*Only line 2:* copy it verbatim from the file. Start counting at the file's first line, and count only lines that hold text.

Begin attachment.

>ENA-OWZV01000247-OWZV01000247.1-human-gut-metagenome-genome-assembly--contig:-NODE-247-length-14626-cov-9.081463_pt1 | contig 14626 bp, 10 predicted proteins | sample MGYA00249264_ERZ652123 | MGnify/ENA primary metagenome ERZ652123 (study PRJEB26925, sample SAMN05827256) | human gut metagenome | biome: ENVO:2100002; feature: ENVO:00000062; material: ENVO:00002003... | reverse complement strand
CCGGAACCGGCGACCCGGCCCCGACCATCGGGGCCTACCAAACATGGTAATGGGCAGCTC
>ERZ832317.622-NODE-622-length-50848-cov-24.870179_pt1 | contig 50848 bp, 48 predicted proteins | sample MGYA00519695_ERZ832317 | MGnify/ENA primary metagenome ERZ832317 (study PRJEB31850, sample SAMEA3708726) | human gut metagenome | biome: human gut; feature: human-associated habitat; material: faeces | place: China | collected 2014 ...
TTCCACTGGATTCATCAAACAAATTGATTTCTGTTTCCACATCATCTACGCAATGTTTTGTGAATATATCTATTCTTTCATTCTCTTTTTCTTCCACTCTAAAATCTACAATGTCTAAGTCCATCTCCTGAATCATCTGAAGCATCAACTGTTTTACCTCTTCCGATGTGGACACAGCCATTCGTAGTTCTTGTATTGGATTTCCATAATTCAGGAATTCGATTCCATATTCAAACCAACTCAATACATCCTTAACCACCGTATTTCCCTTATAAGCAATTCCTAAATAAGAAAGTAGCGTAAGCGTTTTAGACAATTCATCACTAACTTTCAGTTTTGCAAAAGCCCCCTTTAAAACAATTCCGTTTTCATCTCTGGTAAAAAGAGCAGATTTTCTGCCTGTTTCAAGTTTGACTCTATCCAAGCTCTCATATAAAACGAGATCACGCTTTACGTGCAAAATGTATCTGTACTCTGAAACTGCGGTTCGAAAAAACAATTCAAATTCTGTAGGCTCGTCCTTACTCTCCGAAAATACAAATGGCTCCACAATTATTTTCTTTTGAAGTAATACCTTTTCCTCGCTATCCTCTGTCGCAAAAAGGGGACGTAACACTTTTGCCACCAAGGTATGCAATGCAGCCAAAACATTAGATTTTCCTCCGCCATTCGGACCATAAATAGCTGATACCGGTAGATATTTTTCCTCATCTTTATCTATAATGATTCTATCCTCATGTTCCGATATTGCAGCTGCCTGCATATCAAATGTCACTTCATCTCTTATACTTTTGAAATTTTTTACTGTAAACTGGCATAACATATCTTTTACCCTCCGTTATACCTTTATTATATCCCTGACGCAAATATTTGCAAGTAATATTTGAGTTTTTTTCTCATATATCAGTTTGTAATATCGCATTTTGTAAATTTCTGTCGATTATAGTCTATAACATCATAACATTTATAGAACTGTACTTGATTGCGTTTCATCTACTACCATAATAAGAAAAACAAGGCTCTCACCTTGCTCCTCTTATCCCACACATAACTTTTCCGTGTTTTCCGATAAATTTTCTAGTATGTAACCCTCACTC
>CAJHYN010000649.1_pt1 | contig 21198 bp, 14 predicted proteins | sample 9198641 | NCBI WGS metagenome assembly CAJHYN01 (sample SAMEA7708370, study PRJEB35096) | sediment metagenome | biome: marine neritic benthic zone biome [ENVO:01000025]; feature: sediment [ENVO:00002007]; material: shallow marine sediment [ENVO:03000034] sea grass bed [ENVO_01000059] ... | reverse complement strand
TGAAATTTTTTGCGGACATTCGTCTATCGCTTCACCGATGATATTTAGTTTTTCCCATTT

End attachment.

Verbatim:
CCGGAACCGGCGACCCGGCCCCGACCATCGGGGCCTACCAAACATGGTAATGGGCAGCTC